Something about talking to a crisis communicator, like yourself made me think. All right. You mentioned it in your moral way. What if you reopen and there is a relapse, or your industry in particular, get some bad press or something like that. So I’m not saying that we have a plan for that. I’m saying when you’re weighing the reopening, way a second wave. All right. Well, what if we have to lay everybody back off in two weeks or more, or perhaps even a long term way? What is the risk of creating a bad news article for our company? Let’s mitigate that risk as that’s maybe a relatively low likelihood or maybe highly depending on the size of your organization.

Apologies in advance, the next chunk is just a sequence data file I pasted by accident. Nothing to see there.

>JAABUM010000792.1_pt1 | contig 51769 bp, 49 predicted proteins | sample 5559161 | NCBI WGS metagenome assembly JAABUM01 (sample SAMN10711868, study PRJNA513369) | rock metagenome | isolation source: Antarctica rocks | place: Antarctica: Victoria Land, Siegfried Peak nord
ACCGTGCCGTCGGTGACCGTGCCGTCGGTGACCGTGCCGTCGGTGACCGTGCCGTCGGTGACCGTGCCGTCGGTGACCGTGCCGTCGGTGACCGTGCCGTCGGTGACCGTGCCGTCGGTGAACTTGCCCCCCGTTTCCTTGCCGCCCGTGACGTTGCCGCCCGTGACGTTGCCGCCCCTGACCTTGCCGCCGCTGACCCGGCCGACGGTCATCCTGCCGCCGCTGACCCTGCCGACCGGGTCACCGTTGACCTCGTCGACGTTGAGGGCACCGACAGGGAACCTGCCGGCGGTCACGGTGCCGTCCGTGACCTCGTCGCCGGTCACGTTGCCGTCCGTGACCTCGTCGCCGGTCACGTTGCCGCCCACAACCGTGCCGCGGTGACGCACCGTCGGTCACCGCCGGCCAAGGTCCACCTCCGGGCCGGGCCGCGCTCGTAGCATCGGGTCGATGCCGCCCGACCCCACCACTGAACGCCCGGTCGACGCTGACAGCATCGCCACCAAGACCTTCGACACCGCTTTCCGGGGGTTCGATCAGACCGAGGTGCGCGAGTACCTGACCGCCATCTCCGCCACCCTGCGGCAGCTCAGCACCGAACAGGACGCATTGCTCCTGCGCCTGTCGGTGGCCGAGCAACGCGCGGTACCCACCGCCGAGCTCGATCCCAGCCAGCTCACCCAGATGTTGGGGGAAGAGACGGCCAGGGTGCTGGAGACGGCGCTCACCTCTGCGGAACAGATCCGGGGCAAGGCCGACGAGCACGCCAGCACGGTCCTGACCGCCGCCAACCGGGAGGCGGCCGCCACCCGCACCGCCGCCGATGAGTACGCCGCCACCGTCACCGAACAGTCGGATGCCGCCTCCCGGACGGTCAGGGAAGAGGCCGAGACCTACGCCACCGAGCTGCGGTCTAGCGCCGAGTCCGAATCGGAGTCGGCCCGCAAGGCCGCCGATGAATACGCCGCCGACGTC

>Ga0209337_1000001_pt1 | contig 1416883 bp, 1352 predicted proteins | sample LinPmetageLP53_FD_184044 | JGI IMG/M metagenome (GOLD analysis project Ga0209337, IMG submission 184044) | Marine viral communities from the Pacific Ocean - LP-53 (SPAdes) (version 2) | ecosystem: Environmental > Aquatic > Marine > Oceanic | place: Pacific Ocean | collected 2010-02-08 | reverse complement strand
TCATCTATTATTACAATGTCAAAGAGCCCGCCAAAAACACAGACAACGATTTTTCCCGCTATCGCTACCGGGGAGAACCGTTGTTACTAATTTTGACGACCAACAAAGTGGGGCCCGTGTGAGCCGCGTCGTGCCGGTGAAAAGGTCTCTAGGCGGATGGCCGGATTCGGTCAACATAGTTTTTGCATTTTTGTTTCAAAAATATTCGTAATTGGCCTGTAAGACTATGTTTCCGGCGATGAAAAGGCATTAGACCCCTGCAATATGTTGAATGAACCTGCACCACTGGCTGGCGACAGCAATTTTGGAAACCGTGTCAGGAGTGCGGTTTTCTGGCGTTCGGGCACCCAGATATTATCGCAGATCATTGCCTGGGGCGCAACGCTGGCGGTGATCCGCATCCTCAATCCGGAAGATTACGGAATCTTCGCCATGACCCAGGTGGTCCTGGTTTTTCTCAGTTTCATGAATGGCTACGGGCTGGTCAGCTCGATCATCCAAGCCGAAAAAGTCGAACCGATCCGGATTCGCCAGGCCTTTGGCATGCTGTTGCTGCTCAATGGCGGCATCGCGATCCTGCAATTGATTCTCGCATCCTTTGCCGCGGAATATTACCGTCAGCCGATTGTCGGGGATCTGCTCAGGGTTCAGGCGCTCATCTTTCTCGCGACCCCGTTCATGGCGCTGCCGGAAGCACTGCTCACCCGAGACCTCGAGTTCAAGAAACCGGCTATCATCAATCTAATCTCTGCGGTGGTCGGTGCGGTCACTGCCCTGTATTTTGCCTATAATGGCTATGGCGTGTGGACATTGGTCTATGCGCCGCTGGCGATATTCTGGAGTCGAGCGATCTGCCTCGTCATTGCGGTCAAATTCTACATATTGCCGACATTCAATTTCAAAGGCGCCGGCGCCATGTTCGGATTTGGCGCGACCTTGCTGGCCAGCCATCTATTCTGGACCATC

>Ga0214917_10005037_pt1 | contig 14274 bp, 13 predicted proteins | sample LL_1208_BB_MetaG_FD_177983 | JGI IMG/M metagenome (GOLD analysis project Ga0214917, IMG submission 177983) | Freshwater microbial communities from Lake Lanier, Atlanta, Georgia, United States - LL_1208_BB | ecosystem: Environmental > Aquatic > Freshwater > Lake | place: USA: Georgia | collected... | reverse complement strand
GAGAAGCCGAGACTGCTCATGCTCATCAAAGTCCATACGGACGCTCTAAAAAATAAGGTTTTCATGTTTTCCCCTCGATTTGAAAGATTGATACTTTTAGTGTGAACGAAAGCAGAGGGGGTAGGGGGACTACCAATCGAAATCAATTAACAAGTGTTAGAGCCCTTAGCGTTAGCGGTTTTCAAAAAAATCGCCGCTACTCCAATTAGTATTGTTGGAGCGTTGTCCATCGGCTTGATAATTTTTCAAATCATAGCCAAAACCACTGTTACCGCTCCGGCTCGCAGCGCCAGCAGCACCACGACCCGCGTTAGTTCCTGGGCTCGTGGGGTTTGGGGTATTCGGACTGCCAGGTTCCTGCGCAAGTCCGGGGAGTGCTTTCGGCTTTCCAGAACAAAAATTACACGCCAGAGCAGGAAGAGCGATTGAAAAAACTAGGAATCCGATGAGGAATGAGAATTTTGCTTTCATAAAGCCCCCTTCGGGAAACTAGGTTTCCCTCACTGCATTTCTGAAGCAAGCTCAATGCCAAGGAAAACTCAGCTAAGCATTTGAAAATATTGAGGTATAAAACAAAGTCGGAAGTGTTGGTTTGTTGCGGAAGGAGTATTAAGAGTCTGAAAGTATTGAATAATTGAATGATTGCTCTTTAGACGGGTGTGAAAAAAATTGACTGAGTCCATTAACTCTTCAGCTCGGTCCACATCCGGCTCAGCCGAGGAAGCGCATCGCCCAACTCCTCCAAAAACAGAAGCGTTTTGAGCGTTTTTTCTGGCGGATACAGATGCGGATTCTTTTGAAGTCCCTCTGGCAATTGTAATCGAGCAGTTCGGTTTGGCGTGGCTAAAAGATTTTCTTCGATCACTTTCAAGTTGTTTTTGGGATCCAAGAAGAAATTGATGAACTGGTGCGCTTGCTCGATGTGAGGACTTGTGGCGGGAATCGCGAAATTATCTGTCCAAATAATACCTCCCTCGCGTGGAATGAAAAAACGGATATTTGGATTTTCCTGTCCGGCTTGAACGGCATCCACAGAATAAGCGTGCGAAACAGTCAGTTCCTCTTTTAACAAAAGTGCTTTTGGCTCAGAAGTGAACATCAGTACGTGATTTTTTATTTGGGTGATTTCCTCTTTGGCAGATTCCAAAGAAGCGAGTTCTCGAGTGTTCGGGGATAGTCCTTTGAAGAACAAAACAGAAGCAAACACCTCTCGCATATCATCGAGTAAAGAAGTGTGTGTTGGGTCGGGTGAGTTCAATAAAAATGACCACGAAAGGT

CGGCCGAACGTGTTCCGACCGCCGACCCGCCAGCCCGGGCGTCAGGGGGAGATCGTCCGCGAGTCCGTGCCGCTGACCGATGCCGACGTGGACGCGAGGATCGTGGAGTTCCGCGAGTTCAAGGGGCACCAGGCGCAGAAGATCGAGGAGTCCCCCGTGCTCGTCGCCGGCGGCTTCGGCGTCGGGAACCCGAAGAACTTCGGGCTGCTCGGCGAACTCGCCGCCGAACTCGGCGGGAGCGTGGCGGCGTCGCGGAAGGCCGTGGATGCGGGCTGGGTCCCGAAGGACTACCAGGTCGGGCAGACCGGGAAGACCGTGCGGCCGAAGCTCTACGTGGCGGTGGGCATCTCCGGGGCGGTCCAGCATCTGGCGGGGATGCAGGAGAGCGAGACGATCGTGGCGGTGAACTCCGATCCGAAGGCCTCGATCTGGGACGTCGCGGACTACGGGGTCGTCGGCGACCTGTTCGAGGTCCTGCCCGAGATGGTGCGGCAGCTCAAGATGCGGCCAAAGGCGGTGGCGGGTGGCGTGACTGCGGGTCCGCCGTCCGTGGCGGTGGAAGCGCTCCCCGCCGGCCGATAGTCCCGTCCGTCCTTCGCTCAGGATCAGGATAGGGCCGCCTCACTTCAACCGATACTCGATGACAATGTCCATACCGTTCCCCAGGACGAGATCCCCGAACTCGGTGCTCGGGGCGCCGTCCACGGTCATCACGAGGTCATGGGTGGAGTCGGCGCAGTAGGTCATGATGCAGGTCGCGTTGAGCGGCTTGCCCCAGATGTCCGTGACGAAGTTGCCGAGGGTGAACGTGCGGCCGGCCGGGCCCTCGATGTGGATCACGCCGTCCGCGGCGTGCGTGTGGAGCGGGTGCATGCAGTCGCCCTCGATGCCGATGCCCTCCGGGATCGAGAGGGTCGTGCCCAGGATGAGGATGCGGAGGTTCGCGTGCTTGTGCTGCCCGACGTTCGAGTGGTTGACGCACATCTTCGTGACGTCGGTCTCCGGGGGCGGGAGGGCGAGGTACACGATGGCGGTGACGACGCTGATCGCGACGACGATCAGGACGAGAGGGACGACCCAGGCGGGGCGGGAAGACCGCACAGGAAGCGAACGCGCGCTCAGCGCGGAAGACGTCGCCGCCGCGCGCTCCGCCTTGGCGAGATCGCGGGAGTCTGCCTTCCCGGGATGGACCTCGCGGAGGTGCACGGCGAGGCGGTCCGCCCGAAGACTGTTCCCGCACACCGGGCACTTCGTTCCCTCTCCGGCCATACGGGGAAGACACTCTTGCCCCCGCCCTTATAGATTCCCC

All we talk about when we do that resets risk planning, basically, what you’re describing, is that what we talked about it is. It’s an X, Y axis of likelihood and impact. Okay, so what’s the likelihood that this could happen? Put it on the X axis and what’s the impact you put that on the y axis, and you get a really clear picture of things that really matter and things that you should really focus on. And then you circle when you’re doing this in a non Corona context. You then circle things that we could have, that we can impact. So force major events, weather events, hurricanes, active shooters, not a lot we can do about that. And there’s not a lot as a company I can do to manage or mitigate the impact of a hurricane or tornado. We’re in tornado season, where you are and where a lot of people in the central United States are. We know that’s going to have a pretty high impact. We also know in the spring, it’s going to be pretty high likelihood, but there’s not much I can do about it. So we said we go through that process. So similarly, as we just do the finite risks about reopening, what happens if we have to relay off? What happens if we have to scale back and we’re 20 stores, we open 10. But we really got to dial that back to five. And then what happens if there’s negative media coverage? What’s our response? We think that there’s always answers to that. And if you are financial, social and moral, if you think about it in that context, there’s rationale and explanation. And you won’t make Cavalier or dumb decisions. If you think about it, by doing what ifs, what if scenarios right now.